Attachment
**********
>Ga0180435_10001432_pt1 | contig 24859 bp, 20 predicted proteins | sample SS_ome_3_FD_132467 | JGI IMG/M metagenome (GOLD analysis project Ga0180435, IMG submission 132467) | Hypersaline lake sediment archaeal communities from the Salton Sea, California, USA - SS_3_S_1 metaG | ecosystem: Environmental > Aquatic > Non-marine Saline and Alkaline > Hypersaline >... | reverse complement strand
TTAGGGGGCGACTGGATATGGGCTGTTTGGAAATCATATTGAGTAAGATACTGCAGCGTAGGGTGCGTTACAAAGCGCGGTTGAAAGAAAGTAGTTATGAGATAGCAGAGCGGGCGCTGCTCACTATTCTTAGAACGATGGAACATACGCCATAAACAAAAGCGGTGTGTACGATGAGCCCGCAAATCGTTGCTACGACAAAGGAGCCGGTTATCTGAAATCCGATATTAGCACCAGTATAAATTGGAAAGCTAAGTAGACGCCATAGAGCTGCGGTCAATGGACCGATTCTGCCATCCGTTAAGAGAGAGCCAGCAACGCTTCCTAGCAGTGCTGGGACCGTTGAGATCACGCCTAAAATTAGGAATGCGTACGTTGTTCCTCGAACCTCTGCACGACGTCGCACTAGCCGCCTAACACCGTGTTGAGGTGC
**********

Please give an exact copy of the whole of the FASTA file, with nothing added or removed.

>Ga0180435_10001432_pt1 | contig 24859 bp, 20 predicted proteins | sample SS_ome_3_FD_132467 | JGI IMG/M metagenome (GOLD analysis project Ga0180435, IMG submission 132467) | Hypersaline lake sediment archaeal communities from the Salton Sea, California, USA - SS_3_S_1 metaG | ecosystem: Environmental > Aquatic > Non-marine Saline and Alkaline > Hypersaline >... | reverse complement strand
TTAGGGGGCGACTGGATATGGGCTGTTTGGAAATCATATTGAGTAAGATACTGCAGCGTAGGGTGCGTTACAAAGCGCGGTTGAAAGAAAGTAGTTATGAGATAGCAGAGCGGGCGCTGCTCACTATTCTTAGAACGATGGAACATACGCCATAAACAAAAGCGGTGTGTACGATGAGCCCGCAAATCGTTGCTACGACAAAGGAGCCGGTTATCTGAAATCCGATATTAGCACCAGTATAAATTGGAAAGCTAAGTAGACGCCATAGAGCTGCGGTCAATGGACCGATTCTGCCATCCGTTAAGAGAGAGCCAGCAACGCTTCCTAGCAGTGCTGGGACCGTTGAGATCACGCCTAAAATTAGGAATGCGTACGTTGTTCCTCGAACCTCTGCACGACGTCGCACTAGCCGCCTAACACCGTGTTGAGGTGC